Modupe Odele LL.M. ’16 focused on her native Nigeria in drafting a paper on the rights of Internally Displaced Persons (IDPs), looking at how Nigeria has managed its expanding IDP population. The paper criticizes the effort of the Nigerian state authority —under international law, IDPs remain the responsibility of their home country—and goes on to provide legal and institutional recommendations drawing on the experiences of two other African countries: Kenya and Sierra Leone. Odele is enrolled in the Columbia Law School Human Rights Clinic and is interested in the intersection between law, development, and human rights. Prior to attending law school, she worked as a commercial lawyer in a boutique corporate law firm in Lagos, Nigeria for three years.
Anjli Parrin ’17 wrote her paper about Somalia’s Demobilization, Disarmament and Reintegration (DDR) initiative. The President of Somalia announced amnesty schemes for people who defect from the terrorist group Al-Shabaab and go through a “process of supervised rehabilitation,” established with assistance from the UN. Her paper evaluates the effectiveness of the DDR initiative, and the legal framework required to deal with terrorist defectors and detainees. Parrin, originally from Kenya, is president of the Law in Africa Student Society, a student organization at Columbia Law School. She has worked at the UN Development Programme in Somalia, in their Rule of Law Programme, and at the UN Office for the Coordination of Humanitarian Affairs IRIN News and Analysis Service, focused on the East, Central and Horn of Africa. She has written for The New York Times, Quartz Africa, African Arguments, and the Guardian Development.
Martin Willner ’17 examined two applications of the International Court of Justice’s Specially Affected States Doctrine to international humanitarian law. He argues that both the International Committee of the Red Cross application of the doctrine, which designates all states as specially affected by war, and the U.S. application, which considers only states with a distinctive history of participating in war to be specially affected, are flawed. He uses the topic of drone-warfare to argue that states with a “demonstrated interest” in participating in war should be considered specially affected. Willner has worked at the Permanent Mission of Afghanistan to the UN, the State Department’s Office of Threat Finance Countermeasures, the Council on Foreign Relations’ International Institutions and Global Governance Program, and the Justice Department’s Office of Foreign Litigation. At Columbia, he serves as a coach of the Jean-Pictet Competition in International Humanitarian Law, works with the Iraqi Refugee Assistance Program, and is a staff member of the Columbia Journal of Transnational Law.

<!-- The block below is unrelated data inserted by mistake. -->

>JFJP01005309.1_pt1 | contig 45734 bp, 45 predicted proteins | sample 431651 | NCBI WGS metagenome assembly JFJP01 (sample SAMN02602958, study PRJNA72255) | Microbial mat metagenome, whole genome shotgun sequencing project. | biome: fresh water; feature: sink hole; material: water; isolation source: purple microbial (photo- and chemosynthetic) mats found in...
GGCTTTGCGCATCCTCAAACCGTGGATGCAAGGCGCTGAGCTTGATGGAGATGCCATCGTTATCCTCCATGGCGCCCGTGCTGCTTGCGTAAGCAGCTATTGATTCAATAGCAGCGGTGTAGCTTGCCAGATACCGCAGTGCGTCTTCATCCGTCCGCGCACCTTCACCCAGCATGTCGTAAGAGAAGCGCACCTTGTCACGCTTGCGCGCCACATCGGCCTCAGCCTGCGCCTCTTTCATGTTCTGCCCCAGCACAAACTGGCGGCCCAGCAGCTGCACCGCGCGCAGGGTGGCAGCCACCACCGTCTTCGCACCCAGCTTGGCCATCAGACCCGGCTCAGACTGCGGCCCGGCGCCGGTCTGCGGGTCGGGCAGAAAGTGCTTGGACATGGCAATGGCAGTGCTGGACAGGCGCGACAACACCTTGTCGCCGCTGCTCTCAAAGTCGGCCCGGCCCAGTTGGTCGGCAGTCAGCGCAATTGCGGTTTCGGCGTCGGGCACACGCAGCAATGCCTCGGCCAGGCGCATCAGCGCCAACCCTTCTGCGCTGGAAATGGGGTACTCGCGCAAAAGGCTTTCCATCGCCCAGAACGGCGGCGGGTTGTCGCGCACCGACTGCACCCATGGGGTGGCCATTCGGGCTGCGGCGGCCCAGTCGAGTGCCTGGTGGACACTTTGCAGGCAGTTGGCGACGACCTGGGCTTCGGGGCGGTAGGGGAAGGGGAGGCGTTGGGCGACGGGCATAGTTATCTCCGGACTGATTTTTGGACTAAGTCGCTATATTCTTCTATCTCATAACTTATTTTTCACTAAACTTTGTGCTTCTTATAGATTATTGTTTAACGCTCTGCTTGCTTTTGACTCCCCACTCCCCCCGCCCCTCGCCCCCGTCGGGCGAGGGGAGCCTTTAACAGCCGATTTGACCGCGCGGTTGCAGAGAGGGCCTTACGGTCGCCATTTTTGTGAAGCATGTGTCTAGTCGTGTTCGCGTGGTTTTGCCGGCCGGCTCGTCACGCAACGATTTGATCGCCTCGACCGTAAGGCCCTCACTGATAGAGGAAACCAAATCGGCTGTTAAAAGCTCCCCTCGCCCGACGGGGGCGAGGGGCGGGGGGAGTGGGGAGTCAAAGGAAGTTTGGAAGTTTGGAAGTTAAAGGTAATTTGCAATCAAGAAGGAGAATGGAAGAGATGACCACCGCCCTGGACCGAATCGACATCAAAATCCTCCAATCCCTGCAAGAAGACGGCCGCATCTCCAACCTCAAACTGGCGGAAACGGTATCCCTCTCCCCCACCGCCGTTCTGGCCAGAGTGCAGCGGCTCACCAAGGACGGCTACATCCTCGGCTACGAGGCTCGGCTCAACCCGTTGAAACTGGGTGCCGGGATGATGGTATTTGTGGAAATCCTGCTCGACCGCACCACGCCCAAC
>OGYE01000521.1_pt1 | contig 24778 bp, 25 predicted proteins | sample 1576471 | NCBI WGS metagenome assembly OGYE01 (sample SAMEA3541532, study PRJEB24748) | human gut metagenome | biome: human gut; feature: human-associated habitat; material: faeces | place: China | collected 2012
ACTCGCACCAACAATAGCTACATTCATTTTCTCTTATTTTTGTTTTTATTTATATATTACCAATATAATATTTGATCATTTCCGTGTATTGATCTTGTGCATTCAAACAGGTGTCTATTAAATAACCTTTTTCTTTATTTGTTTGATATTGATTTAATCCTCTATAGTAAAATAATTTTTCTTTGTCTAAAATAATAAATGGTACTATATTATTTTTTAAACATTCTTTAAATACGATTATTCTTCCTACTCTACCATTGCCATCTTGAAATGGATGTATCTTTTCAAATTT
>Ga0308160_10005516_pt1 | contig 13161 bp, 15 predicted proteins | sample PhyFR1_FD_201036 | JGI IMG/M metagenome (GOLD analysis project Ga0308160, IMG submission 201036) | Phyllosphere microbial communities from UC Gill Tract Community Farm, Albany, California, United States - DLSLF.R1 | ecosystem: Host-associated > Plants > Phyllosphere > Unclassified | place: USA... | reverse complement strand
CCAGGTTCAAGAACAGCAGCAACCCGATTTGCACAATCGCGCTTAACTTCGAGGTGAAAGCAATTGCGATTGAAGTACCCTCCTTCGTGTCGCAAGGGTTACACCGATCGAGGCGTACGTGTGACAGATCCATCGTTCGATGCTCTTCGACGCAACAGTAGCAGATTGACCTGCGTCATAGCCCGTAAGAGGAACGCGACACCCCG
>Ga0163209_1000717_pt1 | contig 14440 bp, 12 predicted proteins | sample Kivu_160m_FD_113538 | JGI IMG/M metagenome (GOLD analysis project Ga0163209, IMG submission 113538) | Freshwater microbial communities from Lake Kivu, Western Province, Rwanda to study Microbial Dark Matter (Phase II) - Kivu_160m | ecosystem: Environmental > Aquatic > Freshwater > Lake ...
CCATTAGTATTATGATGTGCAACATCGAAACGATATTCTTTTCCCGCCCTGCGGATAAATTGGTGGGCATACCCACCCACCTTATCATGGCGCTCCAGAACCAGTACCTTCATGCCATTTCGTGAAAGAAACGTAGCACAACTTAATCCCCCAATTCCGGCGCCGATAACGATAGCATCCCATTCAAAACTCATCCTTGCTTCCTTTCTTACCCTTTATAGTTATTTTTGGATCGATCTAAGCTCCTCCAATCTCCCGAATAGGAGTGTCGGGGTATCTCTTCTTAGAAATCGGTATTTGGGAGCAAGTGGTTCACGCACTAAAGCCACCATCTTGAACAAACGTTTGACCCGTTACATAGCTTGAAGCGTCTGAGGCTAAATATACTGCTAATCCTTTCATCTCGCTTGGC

The fellowship program is sponsored by the Salzburg Global Seminar, in partnership with 10 top U.S. law schools. It honors the founder of the Washington law firm Wilmer Cutler & Pickering, Lloyd N. Cutler, who served as White House Counsel to Presidents Jimmy Carter and Bill Clinton, and played a pivotal role in convening lawyers and judges from across the world at Schloss Leopoldskron, the home of Salzburg Global Seminar since 1947.
Fellows become members of the Salzburg Global Fellowship and can apply for scholarships to attend seminars on topics relevant to their papers and professional interests in Salzburg, Austria.
The process is overseen by the Law School’s Office of International Programs. Adam Kolker, dean and executive director for International Programs, said, “The Salzburg Cutler International Law Fellows Program represents a tremendous opportunity for Columbia students, not just now but – through the Fellowship – in the future as well. We’re delighted to see such highly qualified participants, year after year.”